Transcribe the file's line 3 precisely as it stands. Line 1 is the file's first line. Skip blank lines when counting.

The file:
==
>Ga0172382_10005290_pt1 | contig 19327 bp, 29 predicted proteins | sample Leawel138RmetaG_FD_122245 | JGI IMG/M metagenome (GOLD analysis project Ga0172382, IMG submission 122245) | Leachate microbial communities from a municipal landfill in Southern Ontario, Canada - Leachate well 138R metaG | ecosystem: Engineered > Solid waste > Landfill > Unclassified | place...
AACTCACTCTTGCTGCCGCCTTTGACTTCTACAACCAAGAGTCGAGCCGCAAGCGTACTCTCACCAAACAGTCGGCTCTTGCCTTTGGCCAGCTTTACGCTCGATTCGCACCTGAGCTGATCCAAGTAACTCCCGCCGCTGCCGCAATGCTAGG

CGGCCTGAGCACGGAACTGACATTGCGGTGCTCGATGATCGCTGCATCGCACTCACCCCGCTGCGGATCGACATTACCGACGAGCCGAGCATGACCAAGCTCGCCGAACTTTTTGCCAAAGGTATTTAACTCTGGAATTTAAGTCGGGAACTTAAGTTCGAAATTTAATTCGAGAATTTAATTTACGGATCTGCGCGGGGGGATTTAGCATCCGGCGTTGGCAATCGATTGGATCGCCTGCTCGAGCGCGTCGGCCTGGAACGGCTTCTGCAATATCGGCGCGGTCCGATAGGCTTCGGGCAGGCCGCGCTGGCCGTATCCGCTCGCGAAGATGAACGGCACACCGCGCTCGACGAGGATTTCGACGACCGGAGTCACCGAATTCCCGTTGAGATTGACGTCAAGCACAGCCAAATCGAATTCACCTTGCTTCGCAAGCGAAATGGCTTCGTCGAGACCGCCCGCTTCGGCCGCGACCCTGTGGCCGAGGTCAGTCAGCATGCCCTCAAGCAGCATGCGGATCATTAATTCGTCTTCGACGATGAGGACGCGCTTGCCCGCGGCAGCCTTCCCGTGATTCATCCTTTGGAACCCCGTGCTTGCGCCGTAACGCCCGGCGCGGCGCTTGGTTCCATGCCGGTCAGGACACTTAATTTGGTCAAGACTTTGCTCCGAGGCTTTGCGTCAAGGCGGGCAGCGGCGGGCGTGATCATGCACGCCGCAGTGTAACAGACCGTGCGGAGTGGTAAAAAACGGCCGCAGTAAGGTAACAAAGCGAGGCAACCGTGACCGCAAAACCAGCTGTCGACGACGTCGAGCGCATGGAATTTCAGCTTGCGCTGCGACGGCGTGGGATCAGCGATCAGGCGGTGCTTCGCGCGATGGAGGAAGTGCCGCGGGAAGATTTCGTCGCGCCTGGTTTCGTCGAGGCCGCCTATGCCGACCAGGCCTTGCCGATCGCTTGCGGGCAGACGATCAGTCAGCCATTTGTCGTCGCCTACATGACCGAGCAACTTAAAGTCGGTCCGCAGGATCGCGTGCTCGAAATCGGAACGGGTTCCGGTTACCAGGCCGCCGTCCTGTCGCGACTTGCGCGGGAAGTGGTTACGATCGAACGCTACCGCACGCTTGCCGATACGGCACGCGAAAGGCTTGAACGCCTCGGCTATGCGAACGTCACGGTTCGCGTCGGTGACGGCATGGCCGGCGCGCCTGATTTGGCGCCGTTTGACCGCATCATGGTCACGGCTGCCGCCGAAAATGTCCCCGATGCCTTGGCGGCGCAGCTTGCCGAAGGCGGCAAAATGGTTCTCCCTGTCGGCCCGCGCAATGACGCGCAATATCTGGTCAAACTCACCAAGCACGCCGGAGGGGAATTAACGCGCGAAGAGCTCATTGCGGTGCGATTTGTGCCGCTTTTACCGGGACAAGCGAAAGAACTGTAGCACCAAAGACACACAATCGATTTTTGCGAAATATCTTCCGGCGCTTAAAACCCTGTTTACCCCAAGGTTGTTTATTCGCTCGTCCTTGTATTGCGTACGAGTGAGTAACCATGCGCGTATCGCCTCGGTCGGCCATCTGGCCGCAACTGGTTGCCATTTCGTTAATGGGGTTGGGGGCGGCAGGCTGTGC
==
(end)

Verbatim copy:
CGGCCTGAGCACGGAACTGACATTGCGGTGCTCGATGATCGCTGCATCGCACTCACCCCGCTGCGGATCGACATTACCGACGAGCCGAGCATGACCAAGCTCGCCGAACTTTTTGCCAAAGGTATTTAACTCTGGAATTTAAGTCGGGAACTTAAGTTCGAAATTTAATTCGAGAATTTAATTTACGGATCTGCGCGGGGGGATTTAGCATCCGGCGTTGGCAATCGATTGGATCGCCTGCTCGAGCGCGTCGGCCTGGAACGGCTTCTGCAATATCGGCGCGGTCCGATAGGCTTCGGGCAGGCCGCGCTGGCCGTATCCGCTCGCGAAGATGAACGGCACACCGCGCTCGACGAGGATTTCGACGACCGGAGTCACCGAATTCCCGTTGAGATTGACGTCAAGCACAGCCAAATCGAATTCACCTTGCTTCGCAAGCGAAATGGCTTCGTCGAGACCGCCCGCTTCGGCCGCGACCCTGTGGCCGAGGTCAGTCAGCATGCCCTCAAGCAGCATGCGGATCATTAATTCGTCTTCGACGATGAGGACGCGCTTGCCCGCGGCAGCCTTCCCGTGATTCATCCTTTGGAACCCCGTGCTTGCGCCGTAACGCCCGGCGCGGCGCTTGGTTCCATGCCGGTCAGGACACTTAATTTGGTCAAGACTTTGCTCCGAGGCTTTGCGTCAAGGCGGGCAGCGGCGGGCGTGATCATGCACGCCGCAGTGTAACAGACCGTGCGGAGTGGTAAAAAACGGCCGCAGTAAGGTAACAAAGCGAGGCAACCGTGACCGCAAAACCAGCTGTCGACGACGTCGAGCGCATGGAATTTCAGCTTGCGCTGCGACGGCGTGGGATCAGCGATCAGGCGGTGCTTCGCGCGATGGAGGAAGTGCCGCGGGAAGATTTCGTCGCGCCTGGTTTCGTCGAGGCCGCCTATGCCGACCAGGCCTTGCCGATCGCTTGCGGGCAGACGATCAGTCAGCCATTTGTCGTCGCCTACATGACCGAGCAACTTAAAGTCGGTCCGCAGGATCGCGTGCTCGAAATCGGAACGGGTTCCGGTTACCAGGCCGCCGTCCTGTCGCGACTTGCGCGGGAAGTGGTTACGATCGAACGCTACCGCACGCTTGCCGATACGGCACGCGAAAGGCTTGAACGCCTCGGCTATGCGAACGTCACGGTTCGCGTCGGTGACGGCATGGCCGGCGCGCCTGATTTGGCGCCGTTTGACCGCATCATGGTCACGGCTGCCGCCGAAAATGTCCCCGATGCCTTGGCGGCGCAGCTTGCCGAAGGCGGCAAAATGGTTCTCCCTGTCGGCCCGCGCAATGACGCGCAATATCTGGTCAAACTCACCAAGCACGCCGGAGGGGAATTAACGCGCGAAGAGCTCATTGCGGTGCGATTTGTGCCGCTTTTACCGGGACAAGCGAAAGAACTGTAGCACCAAAGACACACAATCGATTTTTGCGAAATATCTTCCGGCGCTTAAAACCCTGTTTACCCCAAGGTTGTTTATTCGCTCGTCCTTGTATTGCGTACGAGTGAGTAACCATGCGCGTATCGCCTCGGTCGGCCATCTGGCCGCAACTGGTTGCCATTTCGTTAATGGGGTTGGGGGCGGCAGGCTGTGC